According to the OECD, child poverty is measured as the proportion of children living in households with an equivalised disposable income of less than half of the median income of the total population. Just how prevalent is child poverty across the world’s developed economies?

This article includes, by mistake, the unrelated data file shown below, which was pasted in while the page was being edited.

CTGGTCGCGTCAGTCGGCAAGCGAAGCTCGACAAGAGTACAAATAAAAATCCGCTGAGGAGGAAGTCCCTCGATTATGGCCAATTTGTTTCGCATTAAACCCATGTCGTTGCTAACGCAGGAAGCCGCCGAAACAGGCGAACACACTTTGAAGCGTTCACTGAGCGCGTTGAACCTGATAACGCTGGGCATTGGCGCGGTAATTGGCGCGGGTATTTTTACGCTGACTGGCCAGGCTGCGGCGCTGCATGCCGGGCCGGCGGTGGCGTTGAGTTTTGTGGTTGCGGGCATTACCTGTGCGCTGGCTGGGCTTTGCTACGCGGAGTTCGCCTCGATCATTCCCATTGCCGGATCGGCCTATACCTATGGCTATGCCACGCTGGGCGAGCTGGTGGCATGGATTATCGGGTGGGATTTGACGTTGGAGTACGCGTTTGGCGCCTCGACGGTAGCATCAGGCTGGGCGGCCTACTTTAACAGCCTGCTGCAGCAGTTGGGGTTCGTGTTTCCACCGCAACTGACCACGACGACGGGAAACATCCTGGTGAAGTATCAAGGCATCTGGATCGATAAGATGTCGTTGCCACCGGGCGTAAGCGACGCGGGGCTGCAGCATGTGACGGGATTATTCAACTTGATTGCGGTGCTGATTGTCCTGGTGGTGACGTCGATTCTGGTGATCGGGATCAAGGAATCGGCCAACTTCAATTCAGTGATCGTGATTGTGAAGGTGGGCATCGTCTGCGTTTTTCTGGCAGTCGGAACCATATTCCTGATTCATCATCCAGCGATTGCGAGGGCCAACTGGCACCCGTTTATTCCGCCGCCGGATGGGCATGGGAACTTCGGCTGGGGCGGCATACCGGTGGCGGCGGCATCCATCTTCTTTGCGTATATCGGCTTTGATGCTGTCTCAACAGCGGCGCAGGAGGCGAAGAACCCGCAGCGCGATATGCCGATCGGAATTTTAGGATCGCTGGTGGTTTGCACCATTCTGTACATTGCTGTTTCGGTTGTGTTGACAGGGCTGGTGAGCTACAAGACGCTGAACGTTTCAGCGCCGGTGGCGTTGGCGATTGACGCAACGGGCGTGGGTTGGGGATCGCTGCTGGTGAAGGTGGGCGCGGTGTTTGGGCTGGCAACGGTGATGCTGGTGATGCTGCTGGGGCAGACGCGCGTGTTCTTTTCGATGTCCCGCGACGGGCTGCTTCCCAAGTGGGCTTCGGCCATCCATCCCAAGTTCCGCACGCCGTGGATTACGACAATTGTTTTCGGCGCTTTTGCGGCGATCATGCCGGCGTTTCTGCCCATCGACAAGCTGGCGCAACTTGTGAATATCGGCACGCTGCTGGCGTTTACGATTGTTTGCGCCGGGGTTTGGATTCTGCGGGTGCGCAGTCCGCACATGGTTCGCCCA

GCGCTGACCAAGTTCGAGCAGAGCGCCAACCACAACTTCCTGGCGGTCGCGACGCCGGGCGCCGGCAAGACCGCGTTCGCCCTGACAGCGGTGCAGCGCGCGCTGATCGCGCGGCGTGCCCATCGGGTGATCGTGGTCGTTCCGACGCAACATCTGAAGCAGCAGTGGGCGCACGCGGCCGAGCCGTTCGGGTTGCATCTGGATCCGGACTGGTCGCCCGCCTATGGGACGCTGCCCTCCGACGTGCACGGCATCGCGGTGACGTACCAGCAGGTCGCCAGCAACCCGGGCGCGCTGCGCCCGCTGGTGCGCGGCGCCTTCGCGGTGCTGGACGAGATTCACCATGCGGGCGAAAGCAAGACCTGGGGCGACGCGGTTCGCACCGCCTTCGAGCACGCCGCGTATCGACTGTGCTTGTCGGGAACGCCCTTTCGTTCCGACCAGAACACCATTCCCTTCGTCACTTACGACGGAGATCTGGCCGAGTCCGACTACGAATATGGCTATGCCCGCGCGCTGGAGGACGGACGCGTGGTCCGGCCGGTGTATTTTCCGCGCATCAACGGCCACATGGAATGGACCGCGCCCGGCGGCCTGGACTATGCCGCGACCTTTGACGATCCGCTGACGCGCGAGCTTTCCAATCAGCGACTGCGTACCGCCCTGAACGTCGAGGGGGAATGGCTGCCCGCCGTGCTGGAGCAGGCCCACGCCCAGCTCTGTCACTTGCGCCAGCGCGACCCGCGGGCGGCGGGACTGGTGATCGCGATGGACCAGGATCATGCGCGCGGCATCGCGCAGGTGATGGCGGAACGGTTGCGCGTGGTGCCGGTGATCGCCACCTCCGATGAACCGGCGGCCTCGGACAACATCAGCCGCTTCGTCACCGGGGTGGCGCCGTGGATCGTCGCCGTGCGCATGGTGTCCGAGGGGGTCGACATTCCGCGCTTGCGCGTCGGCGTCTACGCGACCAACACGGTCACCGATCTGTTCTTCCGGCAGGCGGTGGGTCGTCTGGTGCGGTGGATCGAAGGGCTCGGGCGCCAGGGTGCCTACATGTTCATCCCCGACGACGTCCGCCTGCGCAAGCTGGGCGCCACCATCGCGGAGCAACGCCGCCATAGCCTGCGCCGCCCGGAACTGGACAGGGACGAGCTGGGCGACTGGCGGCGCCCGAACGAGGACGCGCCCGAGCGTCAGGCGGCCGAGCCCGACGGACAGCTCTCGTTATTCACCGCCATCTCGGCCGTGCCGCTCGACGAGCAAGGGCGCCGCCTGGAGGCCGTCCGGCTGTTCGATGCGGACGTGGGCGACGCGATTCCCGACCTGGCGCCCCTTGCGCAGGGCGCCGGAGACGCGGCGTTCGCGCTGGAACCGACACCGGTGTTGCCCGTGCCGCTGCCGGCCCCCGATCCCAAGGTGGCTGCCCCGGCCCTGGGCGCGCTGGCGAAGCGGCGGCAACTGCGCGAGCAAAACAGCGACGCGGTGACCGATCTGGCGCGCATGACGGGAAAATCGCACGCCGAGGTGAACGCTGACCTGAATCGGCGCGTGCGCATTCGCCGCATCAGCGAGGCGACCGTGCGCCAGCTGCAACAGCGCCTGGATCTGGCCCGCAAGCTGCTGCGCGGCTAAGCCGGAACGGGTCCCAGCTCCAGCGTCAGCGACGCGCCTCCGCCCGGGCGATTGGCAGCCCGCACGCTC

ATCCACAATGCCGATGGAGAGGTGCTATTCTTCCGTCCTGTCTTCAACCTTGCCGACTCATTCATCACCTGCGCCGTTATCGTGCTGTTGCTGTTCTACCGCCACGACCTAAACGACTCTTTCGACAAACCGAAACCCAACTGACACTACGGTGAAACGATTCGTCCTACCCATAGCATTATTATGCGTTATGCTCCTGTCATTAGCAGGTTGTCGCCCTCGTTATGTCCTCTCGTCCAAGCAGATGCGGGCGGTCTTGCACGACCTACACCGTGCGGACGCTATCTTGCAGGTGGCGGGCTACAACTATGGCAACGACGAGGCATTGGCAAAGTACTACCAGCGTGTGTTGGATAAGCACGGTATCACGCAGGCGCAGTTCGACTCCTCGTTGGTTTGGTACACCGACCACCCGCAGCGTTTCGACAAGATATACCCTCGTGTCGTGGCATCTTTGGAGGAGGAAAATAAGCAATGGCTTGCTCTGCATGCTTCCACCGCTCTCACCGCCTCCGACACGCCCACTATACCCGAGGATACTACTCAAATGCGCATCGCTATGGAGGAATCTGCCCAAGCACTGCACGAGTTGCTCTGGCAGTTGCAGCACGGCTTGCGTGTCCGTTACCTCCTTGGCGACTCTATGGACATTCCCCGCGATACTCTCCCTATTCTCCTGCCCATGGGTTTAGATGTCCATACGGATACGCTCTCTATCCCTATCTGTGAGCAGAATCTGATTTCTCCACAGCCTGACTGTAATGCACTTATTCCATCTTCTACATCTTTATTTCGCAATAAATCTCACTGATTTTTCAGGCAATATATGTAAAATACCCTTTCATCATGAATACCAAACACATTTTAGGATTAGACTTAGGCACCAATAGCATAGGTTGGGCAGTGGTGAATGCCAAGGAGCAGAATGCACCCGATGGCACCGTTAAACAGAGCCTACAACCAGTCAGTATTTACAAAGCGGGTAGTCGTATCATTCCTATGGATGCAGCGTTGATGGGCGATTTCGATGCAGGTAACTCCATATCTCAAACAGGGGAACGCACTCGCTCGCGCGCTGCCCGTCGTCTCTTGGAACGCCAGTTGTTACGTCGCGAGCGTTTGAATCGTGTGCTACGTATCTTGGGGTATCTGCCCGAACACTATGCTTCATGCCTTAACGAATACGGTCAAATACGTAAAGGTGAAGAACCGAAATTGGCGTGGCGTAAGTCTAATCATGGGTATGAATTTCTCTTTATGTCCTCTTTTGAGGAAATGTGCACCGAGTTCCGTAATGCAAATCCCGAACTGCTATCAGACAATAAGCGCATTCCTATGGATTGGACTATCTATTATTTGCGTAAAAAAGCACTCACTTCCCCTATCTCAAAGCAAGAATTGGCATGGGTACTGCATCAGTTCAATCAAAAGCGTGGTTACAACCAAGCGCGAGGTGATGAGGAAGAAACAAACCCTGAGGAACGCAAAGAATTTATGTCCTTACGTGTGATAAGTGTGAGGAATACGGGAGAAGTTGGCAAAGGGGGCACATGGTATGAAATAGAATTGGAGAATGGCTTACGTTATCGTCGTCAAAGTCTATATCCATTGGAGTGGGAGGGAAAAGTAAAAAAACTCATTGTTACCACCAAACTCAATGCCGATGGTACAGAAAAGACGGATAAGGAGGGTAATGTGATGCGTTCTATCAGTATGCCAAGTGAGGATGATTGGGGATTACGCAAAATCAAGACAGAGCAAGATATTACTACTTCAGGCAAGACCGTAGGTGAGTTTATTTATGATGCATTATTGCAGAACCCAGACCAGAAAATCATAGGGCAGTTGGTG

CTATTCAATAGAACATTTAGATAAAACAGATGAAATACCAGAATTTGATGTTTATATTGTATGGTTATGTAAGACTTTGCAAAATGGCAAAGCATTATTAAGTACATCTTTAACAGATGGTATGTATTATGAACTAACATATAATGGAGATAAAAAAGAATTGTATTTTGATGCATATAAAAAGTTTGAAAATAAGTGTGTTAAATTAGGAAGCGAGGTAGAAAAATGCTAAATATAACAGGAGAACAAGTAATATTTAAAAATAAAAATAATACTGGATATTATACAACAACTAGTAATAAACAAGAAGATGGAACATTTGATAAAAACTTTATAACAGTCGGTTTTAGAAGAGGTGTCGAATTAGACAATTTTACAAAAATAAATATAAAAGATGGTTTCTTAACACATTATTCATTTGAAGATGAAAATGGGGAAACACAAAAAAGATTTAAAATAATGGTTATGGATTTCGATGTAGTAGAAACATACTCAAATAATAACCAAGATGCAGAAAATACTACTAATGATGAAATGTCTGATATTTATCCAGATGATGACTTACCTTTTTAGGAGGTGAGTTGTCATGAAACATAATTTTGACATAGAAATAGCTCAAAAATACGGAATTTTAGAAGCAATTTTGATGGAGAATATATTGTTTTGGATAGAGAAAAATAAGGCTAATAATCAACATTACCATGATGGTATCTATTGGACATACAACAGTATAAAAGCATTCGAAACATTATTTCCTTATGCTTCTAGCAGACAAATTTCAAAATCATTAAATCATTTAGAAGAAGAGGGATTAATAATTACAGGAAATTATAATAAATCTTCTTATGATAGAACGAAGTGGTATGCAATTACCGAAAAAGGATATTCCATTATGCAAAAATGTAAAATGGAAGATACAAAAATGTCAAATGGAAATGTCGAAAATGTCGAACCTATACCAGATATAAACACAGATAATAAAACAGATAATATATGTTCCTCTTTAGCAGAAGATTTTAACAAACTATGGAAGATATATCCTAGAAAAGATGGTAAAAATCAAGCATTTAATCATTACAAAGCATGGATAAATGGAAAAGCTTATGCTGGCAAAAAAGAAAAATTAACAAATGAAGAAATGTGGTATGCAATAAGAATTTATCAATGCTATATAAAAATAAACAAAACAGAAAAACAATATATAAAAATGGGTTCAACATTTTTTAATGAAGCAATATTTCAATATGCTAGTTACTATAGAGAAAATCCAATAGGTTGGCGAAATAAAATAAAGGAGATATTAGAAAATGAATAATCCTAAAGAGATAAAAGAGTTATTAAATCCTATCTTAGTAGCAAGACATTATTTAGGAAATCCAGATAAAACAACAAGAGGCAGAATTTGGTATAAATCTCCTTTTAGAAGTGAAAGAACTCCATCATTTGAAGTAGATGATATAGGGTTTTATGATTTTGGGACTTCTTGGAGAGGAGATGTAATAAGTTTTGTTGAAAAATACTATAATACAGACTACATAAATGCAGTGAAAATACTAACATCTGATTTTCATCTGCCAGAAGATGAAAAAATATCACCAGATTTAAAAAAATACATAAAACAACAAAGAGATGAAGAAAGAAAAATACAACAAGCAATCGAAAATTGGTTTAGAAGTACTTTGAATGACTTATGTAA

While countries in northern Europe have the lowest rates of child poverty, according to the OECD, the highest rates can be found in Israel, Turkey and Mexico where over a quarter of children live in poor families. Child poverty is seven times higher in Israel and Turkey than in lowest-placed Denmark. Since 2007, child poverty has risen in over two-thirds of OECD countries with considerable increases seen in Turkey, Spain and Greece.